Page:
Birth of Jesus Christ

The birth of Jesus Christ heralded the foundation of one of the world’s major religions, Christianity.

Summary of Event

The birth of Jesus has been seen as significant from the early days of the Christian community, when the story was included in traditional oral accounts recorded by the Christian apostles Luke and Matthew. From the beginning of Christianity, the birth of Jesus Christ was perceived as the entrance into the human situation of someone who, while truly human, was uniquely other and more than human. To express this perception, the tradition as handed down was colored by mythopoeic elements that suggested deeper meanings. Jesus Christ

Jesus was born in Bethlehem, in the southern part of Palestine near Jerusalem. His parents, Mary and Joseph, came from Nazareth in Galilee, a northern province of Palestine. The history of Jesus cannot be found in Jewish or Roman documents and annals; nevertheless, non-Christian written sources help to corroborate the at times slightly conflicting Gospel accounts that the birth occurred before the death of Herod the Great in 4 b.c.e. Because there is also strong evidence that Jesus died in full manhood during the reign of Augustus’s immediate successor Tiberius, who died in 38 c.e., his birth must have occurred early in Augustus’s reign. The weight of scholarly opinion favors a year between 8 and 4 b.c.e. as the time of Jesus’ birth.

Christian influence on the development of the calendar has made the birth of Jesus the dividing line in occidental history, producing the temporal designations b.c., “before Christ,” and a.d., from the Latin anno Domini, “in the year of the Lord.” The “Christian” calendar was later adopted throughout the Western world. The designations b.c. and a.d., however, have been replaced by the non-religion-specific terms b.c.e., “before the Common Era,” and c.e., “Common Era,” but the dividing line is still the date near the traditional birth of Jesus.

Little is known about Mary and Joseph. Luke gives a picture of his mother, Mary, a young woman engaged to a local carpenter, Joseph. Luke gives an account of the miraculous conception announced by an angel, Mary’s puzzlement at the news, and her act of trusting faith and willing cooperation with God’s act. Matthew records Jesus’ parentage from the standpoint of Joseph. The simplicity of the two accounts reveals the conviction of the early Christians who held a solid tradition of a single historical person who was really born; that is, that Jesus was not a mythical god or hero.

The circumstances surrounding the birth of Jesus in Bethlehem as recorded by Matthew and Luke also bear witness to the early Christian community’s understanding of the meaning of the event. Jesus was a man whose destiny was bound up with that of every human without respect to social condition. In Luke’s account, there is the manifestation of the child to the poor shepherds, while in Matthew, there is the account of the visit of the wise men from the East, in which scholars see a midrashic element, that is, a story used to carry a religious or moral truth. Other details, such as the story that there was no room at the inn and that Mary for this reason cradled the child in a manger, carry a hint of mystery that has fascinated the imagination of many people.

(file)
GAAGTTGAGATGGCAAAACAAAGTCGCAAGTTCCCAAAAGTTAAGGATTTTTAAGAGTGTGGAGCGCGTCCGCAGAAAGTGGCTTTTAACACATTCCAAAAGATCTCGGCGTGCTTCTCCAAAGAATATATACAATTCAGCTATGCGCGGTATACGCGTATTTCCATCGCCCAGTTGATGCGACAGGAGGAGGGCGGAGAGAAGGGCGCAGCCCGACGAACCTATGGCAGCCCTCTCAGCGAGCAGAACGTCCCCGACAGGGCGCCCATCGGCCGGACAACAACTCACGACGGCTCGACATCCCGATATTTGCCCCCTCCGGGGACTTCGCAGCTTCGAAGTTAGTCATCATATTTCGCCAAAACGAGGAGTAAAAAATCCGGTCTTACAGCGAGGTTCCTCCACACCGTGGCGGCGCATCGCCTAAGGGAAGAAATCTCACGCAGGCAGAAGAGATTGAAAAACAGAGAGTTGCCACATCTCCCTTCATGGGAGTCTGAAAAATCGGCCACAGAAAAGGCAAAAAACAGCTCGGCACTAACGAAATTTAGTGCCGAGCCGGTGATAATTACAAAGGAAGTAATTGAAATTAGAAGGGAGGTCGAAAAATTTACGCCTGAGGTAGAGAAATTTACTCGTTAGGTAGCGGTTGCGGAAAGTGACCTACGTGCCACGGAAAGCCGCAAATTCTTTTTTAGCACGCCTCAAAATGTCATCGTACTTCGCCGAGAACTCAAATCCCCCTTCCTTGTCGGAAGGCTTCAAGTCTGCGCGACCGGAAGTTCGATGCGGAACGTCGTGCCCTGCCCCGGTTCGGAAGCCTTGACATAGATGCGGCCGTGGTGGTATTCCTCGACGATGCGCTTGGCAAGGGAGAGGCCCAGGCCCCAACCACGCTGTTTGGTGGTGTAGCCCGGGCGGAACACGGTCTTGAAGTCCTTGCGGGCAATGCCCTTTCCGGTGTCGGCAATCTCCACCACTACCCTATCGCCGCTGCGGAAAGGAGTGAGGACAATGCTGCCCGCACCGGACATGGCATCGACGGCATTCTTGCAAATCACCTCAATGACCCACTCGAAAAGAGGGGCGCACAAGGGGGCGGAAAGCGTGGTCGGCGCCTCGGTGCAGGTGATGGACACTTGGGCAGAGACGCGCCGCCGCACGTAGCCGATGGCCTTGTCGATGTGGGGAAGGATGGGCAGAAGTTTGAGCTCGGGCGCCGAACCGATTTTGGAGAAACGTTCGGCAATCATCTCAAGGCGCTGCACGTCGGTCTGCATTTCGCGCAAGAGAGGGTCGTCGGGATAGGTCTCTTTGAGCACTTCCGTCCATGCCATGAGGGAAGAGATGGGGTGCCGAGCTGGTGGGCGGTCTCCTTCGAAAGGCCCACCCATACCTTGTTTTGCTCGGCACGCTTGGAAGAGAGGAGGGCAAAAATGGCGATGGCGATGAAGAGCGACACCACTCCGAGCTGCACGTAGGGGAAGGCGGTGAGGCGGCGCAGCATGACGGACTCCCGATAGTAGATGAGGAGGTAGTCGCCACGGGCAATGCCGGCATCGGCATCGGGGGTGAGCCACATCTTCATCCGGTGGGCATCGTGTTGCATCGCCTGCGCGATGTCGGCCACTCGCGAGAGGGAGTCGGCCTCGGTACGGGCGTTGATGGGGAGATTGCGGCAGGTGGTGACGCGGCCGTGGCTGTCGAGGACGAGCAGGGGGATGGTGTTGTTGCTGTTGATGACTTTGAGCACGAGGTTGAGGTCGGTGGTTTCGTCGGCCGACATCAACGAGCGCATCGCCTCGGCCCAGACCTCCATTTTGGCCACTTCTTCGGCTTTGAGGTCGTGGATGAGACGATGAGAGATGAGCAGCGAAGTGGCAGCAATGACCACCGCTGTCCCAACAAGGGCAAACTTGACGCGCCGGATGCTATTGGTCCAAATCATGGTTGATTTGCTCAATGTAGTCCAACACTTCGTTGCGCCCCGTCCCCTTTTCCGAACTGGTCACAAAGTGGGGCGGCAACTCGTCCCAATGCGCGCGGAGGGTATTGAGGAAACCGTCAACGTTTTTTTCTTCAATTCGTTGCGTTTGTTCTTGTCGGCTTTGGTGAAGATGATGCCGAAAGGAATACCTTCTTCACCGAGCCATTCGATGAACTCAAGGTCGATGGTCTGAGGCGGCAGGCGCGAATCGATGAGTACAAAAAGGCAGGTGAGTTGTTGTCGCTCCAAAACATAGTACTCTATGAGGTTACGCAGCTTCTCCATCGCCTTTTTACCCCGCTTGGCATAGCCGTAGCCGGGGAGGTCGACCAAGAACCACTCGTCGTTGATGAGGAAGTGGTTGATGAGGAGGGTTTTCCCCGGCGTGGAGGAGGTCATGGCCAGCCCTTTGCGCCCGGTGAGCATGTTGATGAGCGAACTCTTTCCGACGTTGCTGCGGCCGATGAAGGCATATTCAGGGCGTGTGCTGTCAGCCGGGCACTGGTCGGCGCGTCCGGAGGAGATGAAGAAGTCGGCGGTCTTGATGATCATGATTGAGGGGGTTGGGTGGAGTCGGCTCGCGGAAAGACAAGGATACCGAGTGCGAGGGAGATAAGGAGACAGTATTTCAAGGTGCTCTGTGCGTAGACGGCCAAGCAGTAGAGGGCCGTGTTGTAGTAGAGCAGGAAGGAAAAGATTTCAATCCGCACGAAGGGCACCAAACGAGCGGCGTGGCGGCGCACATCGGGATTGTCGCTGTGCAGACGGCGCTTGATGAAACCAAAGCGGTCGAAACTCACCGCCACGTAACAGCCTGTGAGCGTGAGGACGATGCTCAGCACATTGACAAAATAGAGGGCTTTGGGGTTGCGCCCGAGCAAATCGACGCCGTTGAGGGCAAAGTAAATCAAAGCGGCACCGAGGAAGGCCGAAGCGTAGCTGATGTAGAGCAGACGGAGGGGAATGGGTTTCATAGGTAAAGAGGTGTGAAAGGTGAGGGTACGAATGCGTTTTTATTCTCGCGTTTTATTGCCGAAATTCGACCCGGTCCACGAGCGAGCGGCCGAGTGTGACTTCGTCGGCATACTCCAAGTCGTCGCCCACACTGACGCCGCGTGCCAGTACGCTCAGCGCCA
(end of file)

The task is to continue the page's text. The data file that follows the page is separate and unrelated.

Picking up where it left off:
Jesus of Nazareth, Christ (from the Greek Christos) or Messiah (from the Hebrew)—both of which mean the “anointed one”—is arguably the most significant person in the history of Western civilization. At the very least, he was a riveting and persuasive preacher and teacher and a gifted healer. To the Christians who follow his teachings two thousand years later, he was the son of God whose death for the sins of humans provided hope for life after death in Heaven for all. The circumstances of Jesus’ birth, life and teachings, and particularly death, and how they defined Christianity, transformed the course of all occidental history.

Further Reading

  • Martin, Raymond. The Elusive Messiah: A Philosophical Overview of the Quest for the Historical Jesus. Boulder, Colo.: Westview Press, 2000. A good overview of the approaches and agendas of the main schools of historical research into the life of Jesus.
  • Meier, John P. The Roots of the Problem and the Person. Vol. 1 in A Marginal Jew: Rethinking the Historical Jesus. New York: Doubleday, 1991. The first volume of a projected four-volume study (the others published as of 2003 are Companions and Competitors, 2001, and Mentor, Message, and Miracles, 1994); discusses what is known of Jesus’ life and his historical context.
  • Vermes, Geza. The Changing Faces of Jesus. Reprint. New York: Penguin, 2001. A balanced presentation of the arguments for a historical Jesus and the ways in which a human life was transformed into myth.

Related Articles in <i>Great Lives from History: Ancient World</i><br />

David; Deborah; Ezekiel; Ezra; Herod the Great; Jesus; Saint John the Baptist; Mary; Moses; Saint Paul; Saint Peter; Pontius Pilate; Samuel; Solomon; Saint Thomas. Jesus Christ;birth of